Cooking with Alcohol

| March 21st, 2012 | No comments

When someone tastes the dish I prepare and when I educate them that there is alcohol in the dish, people usually just shrug it off and say “It’s alcohol, it has evaporated.” Well, that is true up to a certain point. You see, depending on the cooking method and for how long you cook a dish, it will greatly impact the remaining percentage of the alcohol. With that being said, it does not mean that you will get drunk if you consume a dish that has been prepared with alcohol.

This is very important to know, especially if you are dealing with people who have allergies or have just recently stopped drinking due to health issues.

Let’s look at this chart which will explain what exactly I am trying to explain here:

When looking at the chart, what does this mean? It’s very simple. Cooking methods that include short and quick cooking, obviously retains the most alcohol. The common misconception that I have seen among people is that if you flambé something, most of the alcohol is gone.

If you are not familiar with the term flambé allow me to explain it. It is a cooking procedure which involves a hot pan and high proof alcohol. Once you combine the two you create a burst of flames. Flambé is usually done at table sides in a restaurant for the wow effect and also for additional flavor. Flambéing can infuse a dish with additional aroma and flavor, while burning off some of the alcohol content. Granted this cannot be accomplished with beer.

So what about beer? What happens if you make that stew with beer? How does that affect the overall taste?

Stew is a combination of solid ingredients that have been cooked in a liquid and the overall dish is served with the cooking liquid. There are many ingredients that stew can include (vegetables, meat, poultry, seafood), and also the cooking liquid does not have to include water, necessarily. Some of the acceptable ingredients are wine, stock and also beer. While the stews are cooked on a low temperature for a long time, this allows the flavors to become richer. Do not forget that also less percentage of the alcohol will be retained in the final dish.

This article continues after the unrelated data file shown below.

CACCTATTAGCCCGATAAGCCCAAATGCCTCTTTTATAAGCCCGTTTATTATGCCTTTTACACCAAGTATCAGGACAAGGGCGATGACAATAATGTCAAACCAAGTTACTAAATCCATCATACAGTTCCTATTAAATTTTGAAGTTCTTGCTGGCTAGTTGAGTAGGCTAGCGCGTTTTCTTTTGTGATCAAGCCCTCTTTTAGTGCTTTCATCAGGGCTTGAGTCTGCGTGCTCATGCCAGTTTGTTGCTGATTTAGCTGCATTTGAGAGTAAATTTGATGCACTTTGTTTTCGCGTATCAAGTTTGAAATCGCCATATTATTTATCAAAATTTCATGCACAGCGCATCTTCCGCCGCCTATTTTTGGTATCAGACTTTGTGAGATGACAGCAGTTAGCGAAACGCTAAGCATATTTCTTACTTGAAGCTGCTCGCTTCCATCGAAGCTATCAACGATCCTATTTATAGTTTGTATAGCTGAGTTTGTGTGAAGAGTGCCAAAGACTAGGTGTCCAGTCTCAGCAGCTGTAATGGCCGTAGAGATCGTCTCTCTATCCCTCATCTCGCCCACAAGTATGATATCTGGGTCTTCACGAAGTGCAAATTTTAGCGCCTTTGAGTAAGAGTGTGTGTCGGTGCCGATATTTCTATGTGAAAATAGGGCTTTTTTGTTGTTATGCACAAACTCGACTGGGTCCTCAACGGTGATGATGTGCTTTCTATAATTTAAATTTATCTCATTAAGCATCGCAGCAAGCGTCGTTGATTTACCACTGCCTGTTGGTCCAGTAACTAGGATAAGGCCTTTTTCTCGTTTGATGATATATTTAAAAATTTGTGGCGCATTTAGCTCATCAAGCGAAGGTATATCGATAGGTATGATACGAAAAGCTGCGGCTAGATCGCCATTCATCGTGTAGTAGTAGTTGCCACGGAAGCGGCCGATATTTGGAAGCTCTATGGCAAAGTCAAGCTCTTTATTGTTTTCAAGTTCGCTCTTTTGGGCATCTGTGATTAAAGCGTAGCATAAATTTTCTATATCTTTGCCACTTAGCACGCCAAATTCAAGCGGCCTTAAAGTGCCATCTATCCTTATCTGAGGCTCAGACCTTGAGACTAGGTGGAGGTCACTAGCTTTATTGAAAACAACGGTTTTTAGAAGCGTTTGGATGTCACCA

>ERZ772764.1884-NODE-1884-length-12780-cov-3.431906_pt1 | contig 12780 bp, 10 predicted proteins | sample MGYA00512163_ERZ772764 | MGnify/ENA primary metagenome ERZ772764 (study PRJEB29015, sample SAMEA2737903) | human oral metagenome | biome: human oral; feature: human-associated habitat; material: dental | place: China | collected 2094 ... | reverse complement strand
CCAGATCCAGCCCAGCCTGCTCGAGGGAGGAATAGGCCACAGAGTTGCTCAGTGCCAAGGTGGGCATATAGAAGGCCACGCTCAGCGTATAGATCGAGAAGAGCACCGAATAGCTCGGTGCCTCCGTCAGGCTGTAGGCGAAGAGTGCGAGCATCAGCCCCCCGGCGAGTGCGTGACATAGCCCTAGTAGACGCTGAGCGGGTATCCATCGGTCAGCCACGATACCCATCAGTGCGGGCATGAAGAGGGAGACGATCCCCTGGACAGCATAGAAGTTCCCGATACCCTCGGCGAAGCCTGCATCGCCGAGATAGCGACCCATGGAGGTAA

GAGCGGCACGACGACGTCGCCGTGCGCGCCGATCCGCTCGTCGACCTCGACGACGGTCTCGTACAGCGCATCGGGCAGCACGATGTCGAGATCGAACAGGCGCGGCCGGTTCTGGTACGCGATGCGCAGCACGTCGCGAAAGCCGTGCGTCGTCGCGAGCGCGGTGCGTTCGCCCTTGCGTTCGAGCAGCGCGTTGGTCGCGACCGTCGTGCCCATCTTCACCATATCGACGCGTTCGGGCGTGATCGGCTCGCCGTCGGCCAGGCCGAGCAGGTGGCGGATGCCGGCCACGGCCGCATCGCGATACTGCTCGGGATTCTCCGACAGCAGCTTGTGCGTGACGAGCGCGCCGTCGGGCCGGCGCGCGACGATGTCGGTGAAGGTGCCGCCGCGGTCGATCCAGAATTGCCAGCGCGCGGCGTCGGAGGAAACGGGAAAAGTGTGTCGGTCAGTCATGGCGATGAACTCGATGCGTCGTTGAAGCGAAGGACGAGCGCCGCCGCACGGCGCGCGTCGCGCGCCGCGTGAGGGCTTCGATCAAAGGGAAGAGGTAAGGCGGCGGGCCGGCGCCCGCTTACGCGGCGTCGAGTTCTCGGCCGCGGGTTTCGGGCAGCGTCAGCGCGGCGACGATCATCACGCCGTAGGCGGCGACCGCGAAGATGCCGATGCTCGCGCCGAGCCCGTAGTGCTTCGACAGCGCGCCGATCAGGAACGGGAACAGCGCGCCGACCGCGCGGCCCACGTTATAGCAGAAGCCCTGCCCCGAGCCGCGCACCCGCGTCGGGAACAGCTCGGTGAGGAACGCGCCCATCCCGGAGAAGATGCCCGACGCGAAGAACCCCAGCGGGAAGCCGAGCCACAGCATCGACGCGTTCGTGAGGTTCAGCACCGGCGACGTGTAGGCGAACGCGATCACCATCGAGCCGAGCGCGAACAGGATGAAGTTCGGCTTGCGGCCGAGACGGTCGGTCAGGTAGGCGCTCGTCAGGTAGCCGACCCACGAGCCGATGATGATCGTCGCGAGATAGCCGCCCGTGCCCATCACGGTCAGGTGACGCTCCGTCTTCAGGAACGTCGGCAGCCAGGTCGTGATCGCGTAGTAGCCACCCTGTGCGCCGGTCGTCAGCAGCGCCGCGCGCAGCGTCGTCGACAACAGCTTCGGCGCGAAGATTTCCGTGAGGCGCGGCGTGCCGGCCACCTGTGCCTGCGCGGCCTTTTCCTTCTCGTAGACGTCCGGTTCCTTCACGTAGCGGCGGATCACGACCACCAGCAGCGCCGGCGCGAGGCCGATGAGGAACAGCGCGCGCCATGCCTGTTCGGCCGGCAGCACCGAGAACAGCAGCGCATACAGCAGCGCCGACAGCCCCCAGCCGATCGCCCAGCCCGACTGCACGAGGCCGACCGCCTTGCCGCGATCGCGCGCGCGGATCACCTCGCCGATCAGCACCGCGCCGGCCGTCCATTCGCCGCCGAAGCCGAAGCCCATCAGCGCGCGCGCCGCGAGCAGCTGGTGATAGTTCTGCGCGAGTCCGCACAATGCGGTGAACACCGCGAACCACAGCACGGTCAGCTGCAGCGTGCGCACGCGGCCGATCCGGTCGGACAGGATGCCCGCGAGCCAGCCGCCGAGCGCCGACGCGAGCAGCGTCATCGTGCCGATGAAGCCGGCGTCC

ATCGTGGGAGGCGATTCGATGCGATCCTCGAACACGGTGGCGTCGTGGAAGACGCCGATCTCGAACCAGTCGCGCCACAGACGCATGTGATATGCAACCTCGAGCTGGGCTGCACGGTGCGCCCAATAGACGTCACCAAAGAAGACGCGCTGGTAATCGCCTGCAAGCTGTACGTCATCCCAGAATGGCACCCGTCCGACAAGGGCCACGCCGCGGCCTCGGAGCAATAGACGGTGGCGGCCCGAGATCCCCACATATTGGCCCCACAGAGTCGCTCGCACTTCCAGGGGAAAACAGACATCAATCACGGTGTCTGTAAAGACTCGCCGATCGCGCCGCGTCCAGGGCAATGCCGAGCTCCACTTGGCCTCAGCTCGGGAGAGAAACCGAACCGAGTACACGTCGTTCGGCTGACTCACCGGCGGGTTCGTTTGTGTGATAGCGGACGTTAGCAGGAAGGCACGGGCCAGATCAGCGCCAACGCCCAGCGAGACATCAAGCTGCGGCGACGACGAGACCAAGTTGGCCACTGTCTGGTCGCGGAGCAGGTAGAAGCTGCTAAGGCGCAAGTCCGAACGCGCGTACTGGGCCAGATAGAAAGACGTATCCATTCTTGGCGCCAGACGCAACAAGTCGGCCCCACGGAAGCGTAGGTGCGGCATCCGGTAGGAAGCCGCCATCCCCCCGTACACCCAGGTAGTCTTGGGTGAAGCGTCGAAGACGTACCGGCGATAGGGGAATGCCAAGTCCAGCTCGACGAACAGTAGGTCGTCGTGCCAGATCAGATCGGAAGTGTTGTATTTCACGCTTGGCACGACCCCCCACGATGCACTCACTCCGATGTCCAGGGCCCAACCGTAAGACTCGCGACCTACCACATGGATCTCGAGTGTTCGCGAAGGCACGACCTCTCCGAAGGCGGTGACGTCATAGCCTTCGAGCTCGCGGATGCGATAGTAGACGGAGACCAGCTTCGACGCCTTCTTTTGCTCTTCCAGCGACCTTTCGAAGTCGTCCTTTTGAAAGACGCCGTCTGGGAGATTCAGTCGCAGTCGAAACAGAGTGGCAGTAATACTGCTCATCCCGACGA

Every once in a while I make a beer ice cream. What about that? how does the alcohol affect the taste of the ice cream?

Granted the beer is cooked for about 10 minutes on a medium heat on the stove, but if you look at the chart, that means that approximately 40% of the alcohol content remained in the final product.

Since I can keep on rambling about this subject all day long, let me conclude this post for now. What am I trying to say in the end? Inform your guests of the ingredients you have used in your dishes, just in case someone is allergenic to something. Just because you have “cooked” the alcohol, it does not mean that it is all gone. Help spread the word and when someone tells you next time that the alcohol is evaporated, please correct them. There are lots of misconceptions about food going around. Especially when you combine alcohol!